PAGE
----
Reduce Idling at Schools

By limiting the amount of idling done by buses and other vehicles, there is a reduction in the amount of air pollution that is emitted, reduced health impacts, and it also saves money. School buses typically burn up to half a gallon of diesel fuel for each hour that they idle. If a school district operates 100 buses, and each bus reduced idling by only 30 minutes per day, at $3 per gallon of diesel fuel, the district would save $13,500. In addition to saving money by using less fuel, savings are also made in health care. With less air pollution in the school environment, children may be less likely to suffer from air pollution-based health complaints, such as asthma.

What Can Your School / District Do?

  • Start a voluntary Idle-Free Campaign by requesting materials such as Idle-Free Zone signs and Be Idle Free brochures from the Southwest Ohio Air Quality Agency.
  • Work with bus companies and drivers, so that they are involved with, and understand, the need for reducing idling.
  • Ask school bus drivers to turn off their engines as soon as possible when they arrive at loading or unloading areas to drop off or pick up passengers. They should turn off their buses as soon as possible. The school bus should not be restarted until it is ready to depart.
  • Assess the bus waiting zone to see if the buses can be rearranged. School buses are typically aligned nose-to-tail. If the buses idle, the exhaust fumes from one bus are directed into the buses behind, especially as the tailpipe vents close to the door for the bus behind By parking the buses at an angle, the exhaust fumes are not emitted at the front of the bus behind, or beside the open bus doorway. The front of the bus should point towards the school building, so that students do not have to walk through any exhaust fumes if the driver does not turn off their engine.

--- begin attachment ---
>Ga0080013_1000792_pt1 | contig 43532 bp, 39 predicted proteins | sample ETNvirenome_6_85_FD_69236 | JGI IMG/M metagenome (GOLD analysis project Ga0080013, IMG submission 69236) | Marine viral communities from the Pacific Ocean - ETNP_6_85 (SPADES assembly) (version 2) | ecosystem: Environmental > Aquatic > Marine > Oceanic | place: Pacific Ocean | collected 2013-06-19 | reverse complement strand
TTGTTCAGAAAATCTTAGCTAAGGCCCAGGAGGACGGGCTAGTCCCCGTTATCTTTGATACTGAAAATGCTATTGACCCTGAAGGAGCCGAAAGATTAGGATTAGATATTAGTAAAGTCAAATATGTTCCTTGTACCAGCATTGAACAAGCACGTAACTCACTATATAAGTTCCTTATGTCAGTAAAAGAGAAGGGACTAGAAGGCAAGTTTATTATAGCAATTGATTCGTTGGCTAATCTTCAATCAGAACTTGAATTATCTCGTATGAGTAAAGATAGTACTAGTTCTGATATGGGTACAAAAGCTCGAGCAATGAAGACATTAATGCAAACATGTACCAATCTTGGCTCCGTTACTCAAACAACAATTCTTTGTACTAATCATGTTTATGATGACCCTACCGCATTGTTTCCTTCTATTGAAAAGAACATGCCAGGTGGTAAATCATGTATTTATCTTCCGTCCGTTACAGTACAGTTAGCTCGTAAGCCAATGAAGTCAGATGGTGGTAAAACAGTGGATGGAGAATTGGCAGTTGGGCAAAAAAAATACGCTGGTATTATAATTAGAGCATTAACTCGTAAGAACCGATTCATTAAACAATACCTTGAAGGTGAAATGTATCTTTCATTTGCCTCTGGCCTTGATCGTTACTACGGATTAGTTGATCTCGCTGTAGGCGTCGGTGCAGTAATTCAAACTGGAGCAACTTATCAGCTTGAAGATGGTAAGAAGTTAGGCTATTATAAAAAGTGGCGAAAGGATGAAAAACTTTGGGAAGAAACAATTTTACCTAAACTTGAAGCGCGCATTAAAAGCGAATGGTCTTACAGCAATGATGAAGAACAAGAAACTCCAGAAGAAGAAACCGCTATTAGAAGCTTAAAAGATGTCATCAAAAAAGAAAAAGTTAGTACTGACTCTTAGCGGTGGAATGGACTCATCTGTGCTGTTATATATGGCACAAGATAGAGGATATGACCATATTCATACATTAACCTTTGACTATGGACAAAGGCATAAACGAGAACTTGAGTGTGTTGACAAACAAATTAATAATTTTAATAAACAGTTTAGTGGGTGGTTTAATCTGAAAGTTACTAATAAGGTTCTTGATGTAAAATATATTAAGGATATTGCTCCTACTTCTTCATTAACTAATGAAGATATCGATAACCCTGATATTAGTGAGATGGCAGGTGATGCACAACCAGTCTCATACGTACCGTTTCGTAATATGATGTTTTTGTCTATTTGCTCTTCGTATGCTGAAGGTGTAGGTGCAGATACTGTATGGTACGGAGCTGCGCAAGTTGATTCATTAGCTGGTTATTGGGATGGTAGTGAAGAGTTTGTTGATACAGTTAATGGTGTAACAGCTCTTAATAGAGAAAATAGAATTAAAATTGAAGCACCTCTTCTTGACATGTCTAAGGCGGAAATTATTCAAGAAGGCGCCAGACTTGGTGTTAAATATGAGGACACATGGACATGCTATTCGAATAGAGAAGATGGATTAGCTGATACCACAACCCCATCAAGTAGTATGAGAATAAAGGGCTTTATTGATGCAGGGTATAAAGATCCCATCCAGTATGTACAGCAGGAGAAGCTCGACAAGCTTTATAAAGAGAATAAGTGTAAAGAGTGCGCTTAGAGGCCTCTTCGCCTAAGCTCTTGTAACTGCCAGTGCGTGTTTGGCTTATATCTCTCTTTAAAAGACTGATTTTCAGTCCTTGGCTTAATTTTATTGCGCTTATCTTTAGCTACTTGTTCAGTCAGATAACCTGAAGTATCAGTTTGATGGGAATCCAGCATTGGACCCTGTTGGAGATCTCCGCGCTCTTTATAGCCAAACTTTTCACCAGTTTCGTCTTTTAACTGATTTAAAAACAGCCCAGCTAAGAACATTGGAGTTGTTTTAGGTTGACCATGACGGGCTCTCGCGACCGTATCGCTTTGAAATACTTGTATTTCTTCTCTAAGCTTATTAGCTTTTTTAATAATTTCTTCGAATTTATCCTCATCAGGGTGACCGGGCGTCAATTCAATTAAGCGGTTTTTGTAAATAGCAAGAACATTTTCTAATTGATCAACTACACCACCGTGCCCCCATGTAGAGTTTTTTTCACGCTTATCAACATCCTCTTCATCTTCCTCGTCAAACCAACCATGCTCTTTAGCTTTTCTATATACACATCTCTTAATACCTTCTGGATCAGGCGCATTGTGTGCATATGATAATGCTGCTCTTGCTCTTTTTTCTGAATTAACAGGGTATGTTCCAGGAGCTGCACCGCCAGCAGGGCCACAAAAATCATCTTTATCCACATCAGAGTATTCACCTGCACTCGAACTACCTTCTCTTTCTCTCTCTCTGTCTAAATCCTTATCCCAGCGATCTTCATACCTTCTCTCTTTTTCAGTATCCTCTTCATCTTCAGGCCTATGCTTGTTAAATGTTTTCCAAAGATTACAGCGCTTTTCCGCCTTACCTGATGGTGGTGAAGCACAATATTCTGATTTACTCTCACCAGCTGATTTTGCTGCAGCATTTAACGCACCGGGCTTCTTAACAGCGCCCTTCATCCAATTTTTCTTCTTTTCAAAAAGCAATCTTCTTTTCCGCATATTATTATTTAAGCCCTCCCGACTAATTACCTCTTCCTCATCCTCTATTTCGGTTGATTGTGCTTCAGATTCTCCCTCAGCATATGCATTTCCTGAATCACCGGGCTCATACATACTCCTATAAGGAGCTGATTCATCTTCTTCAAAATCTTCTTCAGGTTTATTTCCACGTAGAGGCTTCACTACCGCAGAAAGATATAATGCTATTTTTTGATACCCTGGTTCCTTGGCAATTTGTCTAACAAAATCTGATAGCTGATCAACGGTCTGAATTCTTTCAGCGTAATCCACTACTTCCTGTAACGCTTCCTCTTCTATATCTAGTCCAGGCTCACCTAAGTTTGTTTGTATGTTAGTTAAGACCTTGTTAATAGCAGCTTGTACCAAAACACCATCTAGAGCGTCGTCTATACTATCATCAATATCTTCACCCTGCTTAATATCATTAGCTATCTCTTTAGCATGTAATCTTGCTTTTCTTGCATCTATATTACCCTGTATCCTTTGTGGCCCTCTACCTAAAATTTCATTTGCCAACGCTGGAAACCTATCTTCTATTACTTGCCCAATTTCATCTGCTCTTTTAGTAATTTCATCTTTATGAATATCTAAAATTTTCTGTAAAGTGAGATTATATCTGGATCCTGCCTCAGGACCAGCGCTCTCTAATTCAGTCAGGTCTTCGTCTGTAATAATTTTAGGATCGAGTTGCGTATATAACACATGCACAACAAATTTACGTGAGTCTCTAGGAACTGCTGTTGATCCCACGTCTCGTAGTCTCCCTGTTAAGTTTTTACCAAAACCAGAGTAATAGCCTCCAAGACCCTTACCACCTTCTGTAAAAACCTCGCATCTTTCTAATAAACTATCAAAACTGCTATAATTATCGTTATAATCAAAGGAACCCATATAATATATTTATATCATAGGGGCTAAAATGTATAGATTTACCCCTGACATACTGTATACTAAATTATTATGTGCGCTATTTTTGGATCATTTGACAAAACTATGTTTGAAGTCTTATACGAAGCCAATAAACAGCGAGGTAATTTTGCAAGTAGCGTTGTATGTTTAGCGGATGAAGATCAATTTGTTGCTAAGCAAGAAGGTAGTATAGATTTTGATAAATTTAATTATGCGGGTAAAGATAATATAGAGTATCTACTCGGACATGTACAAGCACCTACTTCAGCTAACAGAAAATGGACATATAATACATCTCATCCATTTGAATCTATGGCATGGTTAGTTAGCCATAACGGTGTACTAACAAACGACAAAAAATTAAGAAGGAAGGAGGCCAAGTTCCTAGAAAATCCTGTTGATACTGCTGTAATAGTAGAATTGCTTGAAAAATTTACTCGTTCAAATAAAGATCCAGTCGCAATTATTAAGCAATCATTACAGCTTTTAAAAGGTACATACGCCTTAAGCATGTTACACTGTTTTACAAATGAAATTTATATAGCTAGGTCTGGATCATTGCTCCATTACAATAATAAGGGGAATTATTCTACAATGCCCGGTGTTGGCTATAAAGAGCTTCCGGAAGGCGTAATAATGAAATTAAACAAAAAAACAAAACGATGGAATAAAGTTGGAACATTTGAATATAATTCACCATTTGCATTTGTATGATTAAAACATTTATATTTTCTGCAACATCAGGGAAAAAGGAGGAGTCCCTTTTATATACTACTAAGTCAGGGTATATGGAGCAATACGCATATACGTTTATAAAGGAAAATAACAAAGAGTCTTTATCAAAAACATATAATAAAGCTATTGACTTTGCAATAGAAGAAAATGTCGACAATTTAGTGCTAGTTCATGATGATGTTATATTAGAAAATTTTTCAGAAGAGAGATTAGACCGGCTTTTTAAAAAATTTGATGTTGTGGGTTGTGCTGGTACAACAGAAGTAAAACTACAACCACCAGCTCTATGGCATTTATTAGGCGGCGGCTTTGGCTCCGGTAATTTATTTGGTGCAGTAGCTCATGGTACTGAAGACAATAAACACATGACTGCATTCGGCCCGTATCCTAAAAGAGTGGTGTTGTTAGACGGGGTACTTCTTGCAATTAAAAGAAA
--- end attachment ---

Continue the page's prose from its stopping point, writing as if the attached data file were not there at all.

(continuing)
Ideas for an Idle-Free Campaign

  • Have students design handouts for parents and bus drivers.
  • Have students survey traffic in the school parking lot, including buses, delivery trucks, and parents picking up their children.
  • Involve the PTA/PTO.
  • If buses need the engine to run the flashing lights, consider changing the circuit configurations so that the flashing lights can be powered by the battery without the engine running.
  • At school bus depots, limit the idling time during early morning warm-up to what is recommended by the manufacturer (generally 3 to 5 minutes). In colder climates, block heaters, which plug into electrical outlets, can help warm the engine to avoid starting difficulties and shorten warm-up time.
  • Research low idling laws and guidelines. The Ohio Department of Health has compiled a guidance document and fact sheets for the School Environmental Health and Safety Program.